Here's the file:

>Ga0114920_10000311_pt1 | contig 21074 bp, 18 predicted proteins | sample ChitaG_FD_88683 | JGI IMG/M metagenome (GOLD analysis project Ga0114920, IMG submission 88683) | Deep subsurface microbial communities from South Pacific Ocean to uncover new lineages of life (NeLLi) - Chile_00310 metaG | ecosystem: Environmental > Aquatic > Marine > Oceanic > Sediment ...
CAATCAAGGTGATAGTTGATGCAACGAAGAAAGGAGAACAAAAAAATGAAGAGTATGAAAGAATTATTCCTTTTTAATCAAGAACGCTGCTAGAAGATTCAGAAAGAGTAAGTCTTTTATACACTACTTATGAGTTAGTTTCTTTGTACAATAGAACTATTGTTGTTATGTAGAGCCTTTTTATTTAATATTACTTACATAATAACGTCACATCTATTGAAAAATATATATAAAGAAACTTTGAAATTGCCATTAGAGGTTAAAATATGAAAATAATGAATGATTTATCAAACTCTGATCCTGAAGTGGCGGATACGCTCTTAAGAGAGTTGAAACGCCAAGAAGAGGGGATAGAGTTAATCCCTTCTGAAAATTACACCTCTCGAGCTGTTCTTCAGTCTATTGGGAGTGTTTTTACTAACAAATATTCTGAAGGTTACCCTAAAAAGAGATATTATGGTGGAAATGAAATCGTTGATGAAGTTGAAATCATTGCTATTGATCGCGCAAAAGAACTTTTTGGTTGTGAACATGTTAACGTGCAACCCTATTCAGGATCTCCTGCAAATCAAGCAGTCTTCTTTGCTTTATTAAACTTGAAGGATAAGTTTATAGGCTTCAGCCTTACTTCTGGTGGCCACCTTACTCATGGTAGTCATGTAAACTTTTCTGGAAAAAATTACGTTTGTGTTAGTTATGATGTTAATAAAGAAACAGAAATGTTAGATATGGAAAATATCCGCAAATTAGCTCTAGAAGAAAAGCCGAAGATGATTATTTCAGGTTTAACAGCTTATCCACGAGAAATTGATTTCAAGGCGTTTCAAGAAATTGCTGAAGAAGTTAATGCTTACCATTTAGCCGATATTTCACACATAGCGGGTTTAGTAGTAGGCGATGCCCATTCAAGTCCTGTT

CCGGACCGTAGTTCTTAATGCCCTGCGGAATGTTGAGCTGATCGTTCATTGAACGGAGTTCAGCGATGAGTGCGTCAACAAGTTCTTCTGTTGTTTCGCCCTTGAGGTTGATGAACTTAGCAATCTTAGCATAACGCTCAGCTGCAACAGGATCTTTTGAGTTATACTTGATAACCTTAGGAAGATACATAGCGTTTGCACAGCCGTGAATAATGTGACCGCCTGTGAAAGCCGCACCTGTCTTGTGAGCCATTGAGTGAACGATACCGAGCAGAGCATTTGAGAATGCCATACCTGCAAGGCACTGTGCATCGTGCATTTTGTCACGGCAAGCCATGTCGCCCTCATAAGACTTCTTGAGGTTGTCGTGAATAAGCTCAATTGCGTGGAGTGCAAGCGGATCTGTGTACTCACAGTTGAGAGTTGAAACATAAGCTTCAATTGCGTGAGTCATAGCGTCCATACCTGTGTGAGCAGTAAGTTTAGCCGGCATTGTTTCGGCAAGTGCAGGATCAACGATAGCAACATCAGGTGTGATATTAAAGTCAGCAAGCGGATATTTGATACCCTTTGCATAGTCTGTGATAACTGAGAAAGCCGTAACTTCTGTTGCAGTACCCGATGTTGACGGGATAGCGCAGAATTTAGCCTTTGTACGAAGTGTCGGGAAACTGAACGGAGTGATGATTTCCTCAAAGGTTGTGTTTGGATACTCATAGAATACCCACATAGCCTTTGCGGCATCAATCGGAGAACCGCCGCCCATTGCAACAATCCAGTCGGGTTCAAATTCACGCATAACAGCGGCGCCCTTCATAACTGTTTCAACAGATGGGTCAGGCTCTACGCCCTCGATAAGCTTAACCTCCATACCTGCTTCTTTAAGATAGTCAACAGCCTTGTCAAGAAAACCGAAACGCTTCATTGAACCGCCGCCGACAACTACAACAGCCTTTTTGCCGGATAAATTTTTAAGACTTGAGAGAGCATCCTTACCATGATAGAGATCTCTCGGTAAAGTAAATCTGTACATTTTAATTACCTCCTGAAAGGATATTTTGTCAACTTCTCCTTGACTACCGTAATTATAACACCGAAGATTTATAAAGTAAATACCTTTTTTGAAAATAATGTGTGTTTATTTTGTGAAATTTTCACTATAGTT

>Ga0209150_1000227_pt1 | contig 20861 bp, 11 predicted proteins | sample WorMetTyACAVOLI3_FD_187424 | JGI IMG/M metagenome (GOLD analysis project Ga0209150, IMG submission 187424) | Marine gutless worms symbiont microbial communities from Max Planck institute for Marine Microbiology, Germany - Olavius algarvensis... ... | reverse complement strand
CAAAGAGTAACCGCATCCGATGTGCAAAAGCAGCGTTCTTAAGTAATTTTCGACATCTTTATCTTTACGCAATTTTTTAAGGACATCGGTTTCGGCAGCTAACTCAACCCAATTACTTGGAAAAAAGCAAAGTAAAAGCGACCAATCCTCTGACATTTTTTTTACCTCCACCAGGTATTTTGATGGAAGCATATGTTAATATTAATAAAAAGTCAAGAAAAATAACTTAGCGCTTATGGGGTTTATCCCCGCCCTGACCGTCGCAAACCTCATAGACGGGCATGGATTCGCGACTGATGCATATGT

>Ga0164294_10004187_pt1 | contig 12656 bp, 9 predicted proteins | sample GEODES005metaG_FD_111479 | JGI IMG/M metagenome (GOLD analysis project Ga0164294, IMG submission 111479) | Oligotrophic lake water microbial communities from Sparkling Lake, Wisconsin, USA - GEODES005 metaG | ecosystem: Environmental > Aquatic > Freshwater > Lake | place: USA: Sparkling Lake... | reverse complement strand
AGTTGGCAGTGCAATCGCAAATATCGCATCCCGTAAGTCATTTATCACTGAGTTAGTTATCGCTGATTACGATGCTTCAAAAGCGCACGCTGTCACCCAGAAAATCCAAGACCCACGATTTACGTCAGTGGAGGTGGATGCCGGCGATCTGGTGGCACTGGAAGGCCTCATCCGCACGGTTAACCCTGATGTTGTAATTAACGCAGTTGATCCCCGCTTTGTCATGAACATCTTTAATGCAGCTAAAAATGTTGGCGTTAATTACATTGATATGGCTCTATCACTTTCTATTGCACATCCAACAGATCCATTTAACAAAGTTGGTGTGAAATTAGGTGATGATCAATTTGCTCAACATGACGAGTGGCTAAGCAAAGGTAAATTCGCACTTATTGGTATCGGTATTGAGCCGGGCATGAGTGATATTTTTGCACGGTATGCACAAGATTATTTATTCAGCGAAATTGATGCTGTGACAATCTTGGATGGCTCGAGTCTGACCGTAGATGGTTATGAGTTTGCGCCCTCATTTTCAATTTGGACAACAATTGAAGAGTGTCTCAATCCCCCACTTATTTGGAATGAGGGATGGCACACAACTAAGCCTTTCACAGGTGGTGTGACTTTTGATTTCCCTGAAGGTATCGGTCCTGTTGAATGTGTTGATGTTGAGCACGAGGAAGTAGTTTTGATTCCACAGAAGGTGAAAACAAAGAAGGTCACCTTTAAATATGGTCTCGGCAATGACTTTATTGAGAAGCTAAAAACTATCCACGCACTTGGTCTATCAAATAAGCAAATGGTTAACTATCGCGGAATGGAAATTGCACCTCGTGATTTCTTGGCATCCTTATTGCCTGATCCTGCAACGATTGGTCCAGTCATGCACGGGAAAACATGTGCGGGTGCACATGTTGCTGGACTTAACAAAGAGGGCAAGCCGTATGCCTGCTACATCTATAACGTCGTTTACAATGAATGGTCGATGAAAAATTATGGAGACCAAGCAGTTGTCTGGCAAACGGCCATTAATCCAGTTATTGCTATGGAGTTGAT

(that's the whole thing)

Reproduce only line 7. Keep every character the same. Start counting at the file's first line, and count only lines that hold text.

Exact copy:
AGTTGGCAGTGCAATCGCAAATATCGCATCCCGTAAGTCATTTATCACTGAGTTAGTTATCGCTGATTACGATGCTTCAAAAGCGCACGCTGTCACCCAGAAAATCCAAGACCCACGATTTACGTCAGTGGAGGTGGATGCCGGCGATCTGGTGGCACTGGAAGGCCTCATCCGCACGGTTAACCCTGATGTTGTAATTAACGCAGTTGATCCCCGCTTTGTCATGAACATCTTTAATGCAGCTAAAAATGTTGGCGTTAATTACATTGATATGGCTCTATCACTTTCTATTGCACATCCAACAGATCCATTTAACAAAGTTGGTGTGAAATTAGGTGATGATCAATTTGCTCAACATGACGAGTGGCTAAGCAAAGGTAAATTCGCACTTATTGGTATCGGTATTGAGCCGGGCATGAGTGATATTTTTGCACGGTATGCACAAGATTATTTATTCAGCGAAATTGATGCTGTGACAATCTTGGATGGCTCGAGTCTGACCGTAGATGGTTATGAGTTTGCGCCCTCATTTTCAATTTGGACAACAATTGAAGAGTGTCTCAATCCCCCACTTATTTGGAATGAGGGATGGCACACAACTAAGCCTTTCACAGGTGGTGTGACTTTTGATTTCCCTGAAGGTATCGGTCCTGTTGAATGTGTTGATGTTGAGCACGAGGAAGTAGTTTTGATTCCACAGAAGGTGAAAACAAAGAAGGTCACCTTTAAATATGGTCTCGGCAATGACTTTATTGAGAAGCTAAAAACTATCCACGCACTTGGTCTATCAAATAAGCAAATGGTTAACTATCGCGGAATGGAAATTGCACCTCGTGATTTCTTGGCATCCTTATTGCCTGATCCTGCAACGATTGGTCCAGTCATGCACGGGAAAACATGTGCGGGTGCACATGTTGCTGGACTTAACAAAGAGGGCAAGCCGTATGCCTGCTACATCTATAACGTCGTTTACAATGAATGGTCGATGAAAAATTATGGAGACCAAGCAGTTGTCTGGCAAACGGCCATTAATCCAGTTATTGCTATGGAGTTGAT